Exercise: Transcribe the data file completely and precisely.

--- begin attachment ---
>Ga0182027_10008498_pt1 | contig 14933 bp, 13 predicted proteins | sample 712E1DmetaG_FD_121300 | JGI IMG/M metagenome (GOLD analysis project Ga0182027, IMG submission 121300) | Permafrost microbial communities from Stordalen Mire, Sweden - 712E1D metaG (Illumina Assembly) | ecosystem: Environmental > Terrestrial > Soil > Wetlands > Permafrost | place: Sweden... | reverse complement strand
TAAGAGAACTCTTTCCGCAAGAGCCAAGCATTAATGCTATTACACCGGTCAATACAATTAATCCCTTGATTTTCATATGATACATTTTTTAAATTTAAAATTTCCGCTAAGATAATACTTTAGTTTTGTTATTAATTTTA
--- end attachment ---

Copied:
>Ga0182027_10008498_pt1 | contig 14933 bp, 13 predicted proteins | sample 712E1DmetaG_FD_121300 | JGI IMG/M metagenome (GOLD analysis project Ga0182027, IMG submission 121300) | Permafrost microbial communities from Stordalen Mire, Sweden - 712E1D metaG (Illumina Assembly) | ecosystem: Environmental > Terrestrial > Soil > Wetlands > Permafrost | place: Sweden... | reverse complement strand
TAAGAGAACTCTTTCCGCAAGAGCCAAGCATTAATGCTATTACACCGGTCAATACAATTAATCCCTTGATTTTCATATGATACATTTTTTAAATTTAAAATTTCCGCTAAGATAATACTTTAGTTTTGTTATTAATTTTA